TASHKENT (TCA) — High levels of unemployment remain the main factor in persistent numbers of Uzbek citizens wandering out, mainly to the Russian Federation, looking for better paid jobs. But it looks as though an improving economy is now starting to make it more and more attractive for Uzbek migrant labourers to try their luck at home once more, despite the draconic grip by the state on economic activity and still rampant corruption and extortion.
According to figures provided by the Central Bank of Russia, migrant labourers brought the equivalent of 335 million in US dollar (most transfers are made in Russian rouble) back home in the first quarter of 2016. This represents an average of $335 per person and an overall decrease of 28 per cent year-on-year.
Uzbeks remain the most numerous among Central Asia’s migrant workers in the Russian Federation, but the exclusion of Uzbekistan from the free labour movement and cash transfer zone of the Eurasian Economic Union, for the Uzbeks there could be another reason as well: better opportunities at home.
Macroeconomic fantasies and realities
“Rather than liberalise its economy and adopt the economic reforms suggested by international financial institutions, Uzbekistan has preferred to set up a system based on import substitution under strict state control,” an analysis written by European Parliament official Roberto Bendini posted as early as 2013 read. Of course the country’s economy is far from fully market oriented, with the private sector still playing a very limited role in a system dominated by the state. This explains much of the outflow of working forces to their near-abroad. But in contrast to countries such as Tajikistan and Kyrgyzstan, which have proven to be unable to reconcile globally dictated macroeconomic fantasies with realities on the ground, the Uzbeks have come a long way by putting the latter on top of their agenda ever since the republic became independent back in 1991.
External trade surplus
According to statistics provided by Trade & Economics, which monitors the world’s nations’ economic performance based on calculations from the World Bank, during the second quarter of the current year Uzbekistan’s imports were worth 12.4 billion in US dollar against exports bringing in $12.9 billion. A modest but significant half-billion external trade surplus has been achieved distinguishing itself from the persistent trade gaps in neighboring states.
According to the government, the number of enterprises involved in export increased by 600 during the first half of this year, adding 208 new products to the list of exported goods. Among them were the 30 entire enterprises sold to foreign investors and numerous buyers of the 305 “state assets” bringing in 267.5 billion Uzbek sum, or close to 100 million in US dollar, for the state coffers but with an economic spinoff far beyond the order of that amount.
Steps in the right direction?
What is even more striking is that the Uzbeks did it not thanks to lavish incomes in single-commodity sales (like Kazakhstan or Azerbaijan) but mainly by diversifying commodity exports while reducing imports through domestic industrialization. The target for 2020, set at $13 billion in exports against $10.7 in imports. In other words: what governments of Kazakhstan, Kyrgyzstan and Tajikistan have been promising for almost two decades, the Uzbeks are actually doing.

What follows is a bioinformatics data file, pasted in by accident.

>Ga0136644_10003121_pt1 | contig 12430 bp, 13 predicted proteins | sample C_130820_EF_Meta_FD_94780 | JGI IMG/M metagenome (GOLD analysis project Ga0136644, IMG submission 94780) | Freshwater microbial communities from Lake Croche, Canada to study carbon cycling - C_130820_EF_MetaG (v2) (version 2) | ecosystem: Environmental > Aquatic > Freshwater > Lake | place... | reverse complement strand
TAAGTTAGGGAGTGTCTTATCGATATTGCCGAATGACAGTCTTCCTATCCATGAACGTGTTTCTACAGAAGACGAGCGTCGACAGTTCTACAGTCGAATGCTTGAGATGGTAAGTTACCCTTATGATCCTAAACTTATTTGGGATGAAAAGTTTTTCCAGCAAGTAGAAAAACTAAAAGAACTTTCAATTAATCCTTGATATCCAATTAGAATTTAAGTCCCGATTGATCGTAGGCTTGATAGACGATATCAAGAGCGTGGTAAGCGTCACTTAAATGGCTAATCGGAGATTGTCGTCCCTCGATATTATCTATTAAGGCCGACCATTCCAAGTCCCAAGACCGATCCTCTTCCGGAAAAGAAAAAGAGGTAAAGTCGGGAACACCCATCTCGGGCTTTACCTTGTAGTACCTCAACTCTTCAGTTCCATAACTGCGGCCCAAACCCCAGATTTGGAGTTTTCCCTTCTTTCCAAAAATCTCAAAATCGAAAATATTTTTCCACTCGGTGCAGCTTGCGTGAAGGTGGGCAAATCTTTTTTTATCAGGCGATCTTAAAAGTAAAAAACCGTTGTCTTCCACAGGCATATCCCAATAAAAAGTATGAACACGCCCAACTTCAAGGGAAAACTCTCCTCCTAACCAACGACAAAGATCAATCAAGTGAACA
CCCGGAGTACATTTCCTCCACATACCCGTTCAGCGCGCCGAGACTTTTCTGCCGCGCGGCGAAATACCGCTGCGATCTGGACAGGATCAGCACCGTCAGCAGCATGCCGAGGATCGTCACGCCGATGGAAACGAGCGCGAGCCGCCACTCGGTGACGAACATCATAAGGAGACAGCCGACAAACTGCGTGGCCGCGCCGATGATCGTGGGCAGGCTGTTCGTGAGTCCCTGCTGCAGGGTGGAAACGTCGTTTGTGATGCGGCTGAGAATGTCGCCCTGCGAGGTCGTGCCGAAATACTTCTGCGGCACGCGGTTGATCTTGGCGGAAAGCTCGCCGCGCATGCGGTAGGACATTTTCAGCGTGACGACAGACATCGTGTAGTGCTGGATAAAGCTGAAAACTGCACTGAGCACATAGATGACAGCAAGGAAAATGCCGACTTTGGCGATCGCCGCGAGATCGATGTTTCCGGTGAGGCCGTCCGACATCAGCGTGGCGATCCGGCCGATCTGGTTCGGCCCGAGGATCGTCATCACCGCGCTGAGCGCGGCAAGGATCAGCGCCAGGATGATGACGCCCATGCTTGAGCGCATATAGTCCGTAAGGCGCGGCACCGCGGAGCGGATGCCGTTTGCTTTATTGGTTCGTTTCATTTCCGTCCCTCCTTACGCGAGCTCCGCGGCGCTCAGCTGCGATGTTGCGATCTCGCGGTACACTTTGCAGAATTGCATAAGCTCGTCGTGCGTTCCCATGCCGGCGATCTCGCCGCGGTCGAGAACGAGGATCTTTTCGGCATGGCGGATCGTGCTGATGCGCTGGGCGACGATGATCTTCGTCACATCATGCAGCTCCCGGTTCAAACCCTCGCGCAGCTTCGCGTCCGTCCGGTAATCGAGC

Whether they have done enough, even if they did all they possibly could, is a different question, though. And if the answer is no, why it is so could well be found in employment figures. According to the government, steps in the right direction have been giant of late. “In January-December 2015, the number of economically active population of Uzbekistan comprised 13,767,700 people, or 44 per cent of the total population,” a report published in late March this year by the semi-official newsreel UzReport was to read. On-year growth in employment, however, averaged only 1.9 per cent, with none of the main economic sectors having increased jobs by more than close to 4 per cent. The agency put the number of registered unemployed entitled to state allowances at 709,400 – significantly higher than international estimates indicate.
Improvement in living standards
Is this now changing? It looks as though the elements for it more or less fit together. In a fresh report posted in mid-July, the results of the first half were summed up – including an overall economic growth of 7.8 per cent, an increase in industrial output of 6.7 per cent (including a 17.5 per cent in the construction subsector and 12.9 per cent in services), all year-on-year. “Grain, energy and transport-communication independence has been achieved in the country,” in the report’s words. “The share of industry in the economy has reached 34 per cent, with the share of finished products in the export structure exceeding 70 per cent. The volume of consumer goods per capita increased 7 times, real incomes – more than 12 times. Over 60 per cent of the state budget is channelled towards social sector development.”
Last but not least, the report also mentions that 462,500 “new jobs” have been “created”, of which 276,700 are located in “rural areas”. Salaries average close to the equivalent of 270 US dollar per month. It should be noted, though, that wages in rural areas are probably a mere fraction to those paid in cities. This does not elude the fact that the indications of improvement in living standards in Uzbekistan could well be a reason for labour migration to decrease as well in years to come. Time will tell…
This is Part 2 of a series of articles about the problem of labor migration from Central Asian countries. It will be followed by an article on Tajikistan.
Part 1 can be read here